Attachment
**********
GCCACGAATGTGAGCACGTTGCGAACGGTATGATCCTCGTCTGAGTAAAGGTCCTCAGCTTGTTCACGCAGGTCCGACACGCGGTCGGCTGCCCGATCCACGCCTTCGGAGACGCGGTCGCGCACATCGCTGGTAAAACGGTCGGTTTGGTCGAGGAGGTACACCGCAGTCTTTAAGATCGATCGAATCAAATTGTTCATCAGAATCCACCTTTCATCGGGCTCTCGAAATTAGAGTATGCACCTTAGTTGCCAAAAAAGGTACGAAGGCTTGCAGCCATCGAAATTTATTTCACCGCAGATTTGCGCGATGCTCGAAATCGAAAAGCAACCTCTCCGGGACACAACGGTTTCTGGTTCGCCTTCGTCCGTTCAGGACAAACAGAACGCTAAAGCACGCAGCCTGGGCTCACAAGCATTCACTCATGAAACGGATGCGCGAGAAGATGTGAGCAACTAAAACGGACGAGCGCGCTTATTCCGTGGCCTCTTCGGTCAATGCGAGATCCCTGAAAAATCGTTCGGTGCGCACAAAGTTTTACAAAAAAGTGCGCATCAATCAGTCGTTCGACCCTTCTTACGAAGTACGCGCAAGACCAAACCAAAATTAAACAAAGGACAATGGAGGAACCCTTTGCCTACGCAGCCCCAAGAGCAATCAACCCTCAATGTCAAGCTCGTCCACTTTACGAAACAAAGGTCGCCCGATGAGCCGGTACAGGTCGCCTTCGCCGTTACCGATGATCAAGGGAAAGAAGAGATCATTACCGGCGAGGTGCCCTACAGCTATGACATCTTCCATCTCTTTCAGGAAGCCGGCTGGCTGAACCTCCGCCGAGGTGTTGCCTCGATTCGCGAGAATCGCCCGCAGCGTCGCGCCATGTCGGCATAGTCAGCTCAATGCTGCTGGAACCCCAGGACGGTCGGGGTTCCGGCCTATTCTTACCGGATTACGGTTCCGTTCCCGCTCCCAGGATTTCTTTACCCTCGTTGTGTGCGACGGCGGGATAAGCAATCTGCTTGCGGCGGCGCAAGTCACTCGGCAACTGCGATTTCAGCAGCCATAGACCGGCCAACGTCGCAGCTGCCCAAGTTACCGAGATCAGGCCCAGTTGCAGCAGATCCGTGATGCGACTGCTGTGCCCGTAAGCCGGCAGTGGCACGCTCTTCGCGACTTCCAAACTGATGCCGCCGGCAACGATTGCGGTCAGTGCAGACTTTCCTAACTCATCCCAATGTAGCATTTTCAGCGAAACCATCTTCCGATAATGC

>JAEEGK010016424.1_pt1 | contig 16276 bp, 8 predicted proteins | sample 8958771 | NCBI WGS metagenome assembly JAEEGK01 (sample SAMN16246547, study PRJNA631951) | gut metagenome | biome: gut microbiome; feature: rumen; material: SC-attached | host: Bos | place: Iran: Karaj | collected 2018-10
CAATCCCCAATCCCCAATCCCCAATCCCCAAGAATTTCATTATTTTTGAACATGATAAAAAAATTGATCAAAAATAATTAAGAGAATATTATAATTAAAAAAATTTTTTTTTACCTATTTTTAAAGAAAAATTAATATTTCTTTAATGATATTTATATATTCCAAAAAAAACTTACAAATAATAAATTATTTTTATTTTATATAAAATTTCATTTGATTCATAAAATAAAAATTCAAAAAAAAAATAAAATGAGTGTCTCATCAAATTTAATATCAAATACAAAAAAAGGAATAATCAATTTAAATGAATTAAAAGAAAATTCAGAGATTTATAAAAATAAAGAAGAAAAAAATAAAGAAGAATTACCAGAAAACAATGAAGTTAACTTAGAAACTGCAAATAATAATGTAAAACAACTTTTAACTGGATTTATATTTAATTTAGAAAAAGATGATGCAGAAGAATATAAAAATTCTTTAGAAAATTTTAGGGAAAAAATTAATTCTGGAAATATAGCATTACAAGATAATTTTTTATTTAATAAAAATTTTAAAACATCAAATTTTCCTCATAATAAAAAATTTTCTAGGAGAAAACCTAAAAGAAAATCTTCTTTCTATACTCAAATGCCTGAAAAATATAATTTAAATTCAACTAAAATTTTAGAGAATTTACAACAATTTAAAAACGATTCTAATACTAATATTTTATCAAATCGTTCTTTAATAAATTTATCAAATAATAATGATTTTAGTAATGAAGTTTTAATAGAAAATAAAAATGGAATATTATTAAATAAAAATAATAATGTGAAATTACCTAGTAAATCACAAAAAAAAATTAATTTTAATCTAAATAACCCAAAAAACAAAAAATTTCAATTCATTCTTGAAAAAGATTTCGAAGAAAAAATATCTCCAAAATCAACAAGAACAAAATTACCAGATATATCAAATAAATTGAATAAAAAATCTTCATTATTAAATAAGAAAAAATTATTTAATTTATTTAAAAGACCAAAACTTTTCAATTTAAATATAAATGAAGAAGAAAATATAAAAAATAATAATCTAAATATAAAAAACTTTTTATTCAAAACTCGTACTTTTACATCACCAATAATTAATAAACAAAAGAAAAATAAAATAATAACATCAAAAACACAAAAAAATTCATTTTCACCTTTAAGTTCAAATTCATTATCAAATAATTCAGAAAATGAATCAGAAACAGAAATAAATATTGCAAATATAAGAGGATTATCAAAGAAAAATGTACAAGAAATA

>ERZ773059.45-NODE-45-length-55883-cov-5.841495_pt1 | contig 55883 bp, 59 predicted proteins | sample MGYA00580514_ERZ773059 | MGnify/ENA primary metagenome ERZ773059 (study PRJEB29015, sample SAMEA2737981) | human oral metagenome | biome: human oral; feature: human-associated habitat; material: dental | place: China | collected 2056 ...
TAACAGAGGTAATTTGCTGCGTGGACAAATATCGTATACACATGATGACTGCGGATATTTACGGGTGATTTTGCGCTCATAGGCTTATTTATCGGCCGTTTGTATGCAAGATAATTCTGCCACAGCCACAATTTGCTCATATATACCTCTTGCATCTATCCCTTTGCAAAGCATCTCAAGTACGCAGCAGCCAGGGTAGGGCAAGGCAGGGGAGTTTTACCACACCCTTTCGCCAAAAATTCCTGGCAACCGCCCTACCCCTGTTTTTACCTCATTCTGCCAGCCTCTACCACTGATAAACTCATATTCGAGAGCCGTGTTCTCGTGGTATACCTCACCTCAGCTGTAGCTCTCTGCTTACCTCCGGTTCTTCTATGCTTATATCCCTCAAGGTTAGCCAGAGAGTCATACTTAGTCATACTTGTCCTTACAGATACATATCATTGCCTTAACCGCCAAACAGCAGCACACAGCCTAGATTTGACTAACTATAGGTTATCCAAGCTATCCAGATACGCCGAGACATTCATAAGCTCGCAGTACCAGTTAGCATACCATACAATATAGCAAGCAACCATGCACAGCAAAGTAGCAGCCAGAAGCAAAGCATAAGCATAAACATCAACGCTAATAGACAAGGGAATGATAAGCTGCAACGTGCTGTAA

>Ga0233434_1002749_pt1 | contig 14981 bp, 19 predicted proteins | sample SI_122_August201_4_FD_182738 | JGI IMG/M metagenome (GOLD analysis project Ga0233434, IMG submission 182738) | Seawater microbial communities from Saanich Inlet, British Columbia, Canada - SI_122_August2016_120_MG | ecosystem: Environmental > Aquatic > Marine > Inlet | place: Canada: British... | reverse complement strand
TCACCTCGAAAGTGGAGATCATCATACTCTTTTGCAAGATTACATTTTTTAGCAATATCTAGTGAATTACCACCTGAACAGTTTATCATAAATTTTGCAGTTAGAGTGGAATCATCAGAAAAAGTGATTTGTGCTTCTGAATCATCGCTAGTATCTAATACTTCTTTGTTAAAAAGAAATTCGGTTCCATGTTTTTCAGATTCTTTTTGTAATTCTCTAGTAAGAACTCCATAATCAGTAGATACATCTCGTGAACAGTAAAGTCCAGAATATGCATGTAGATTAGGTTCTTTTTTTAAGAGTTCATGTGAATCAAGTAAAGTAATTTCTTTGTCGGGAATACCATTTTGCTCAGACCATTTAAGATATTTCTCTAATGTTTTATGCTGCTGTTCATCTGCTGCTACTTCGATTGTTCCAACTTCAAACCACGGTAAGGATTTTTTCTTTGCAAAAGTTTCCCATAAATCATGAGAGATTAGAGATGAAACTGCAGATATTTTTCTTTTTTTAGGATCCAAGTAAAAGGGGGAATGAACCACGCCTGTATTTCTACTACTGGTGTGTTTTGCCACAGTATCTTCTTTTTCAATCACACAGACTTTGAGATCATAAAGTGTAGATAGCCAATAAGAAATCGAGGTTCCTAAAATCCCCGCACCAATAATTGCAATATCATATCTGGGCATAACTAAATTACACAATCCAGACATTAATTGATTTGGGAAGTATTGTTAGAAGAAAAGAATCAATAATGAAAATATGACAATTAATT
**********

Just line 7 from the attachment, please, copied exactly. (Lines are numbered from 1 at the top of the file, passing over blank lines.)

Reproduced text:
TCACCTCGAAAGTGGAGATCATCATACTCTTTTGCAAGATTACATTTTTTAGCAATATCTAGTGAATTACCACCTGAACAGTTTATCATAAATTTTGCAGTTAGAGTGGAATCATCAGAAAAAGTGATTTGTGCTTCTGAATCATCGCTAGTATCTAATACTTCTTTGTTAAAAAGAAATTCGGTTCCATGTTTTTCAGATTCTTTTTGTAATTCTCTAGTAAGAACTCCATAATCAGTAGATACATCTCGTGAACAGTAAAGTCCAGAATATGCATGTAGATTAGGTTCTTTTTTTAAGAGTTCATGTGAATCAAGTAAAGTAATTTCTTTGTCGGGAATACCATTTTGCTCAGACCATTTAAGATATTTCTCTAATGTTTTATGCTGCTGTTCATCTGCTGCTACTTCGATTGTTCCAACTTCAAACCACGGTAAGGATTTTTTCTTTGCAAAAGTTTCCCATAAATCATGAGAGATTAGAGATGAAACTGCAGATATTTTTCTTTTTTTAGGATCCAAGTAAAAGGGGGAATGAACCACGCCTGTATTTCTACTACTGGTGTGTTTTGCCACAGTATCTTCTTTTTCAATCACACAGACTTTGAGATCATAAAGTGTAGATAGCCAATAAGAAATCGAGGTTCCTAAAATCCCCGCACCAATAATTGCAATATCATATCTGGGCATAACTAAATTACACAATCCAGACATTAATTGATTTGGGAAGTATTGTTAGAAGAAAAGAATCAATAATGAAAATATGACAATTAATT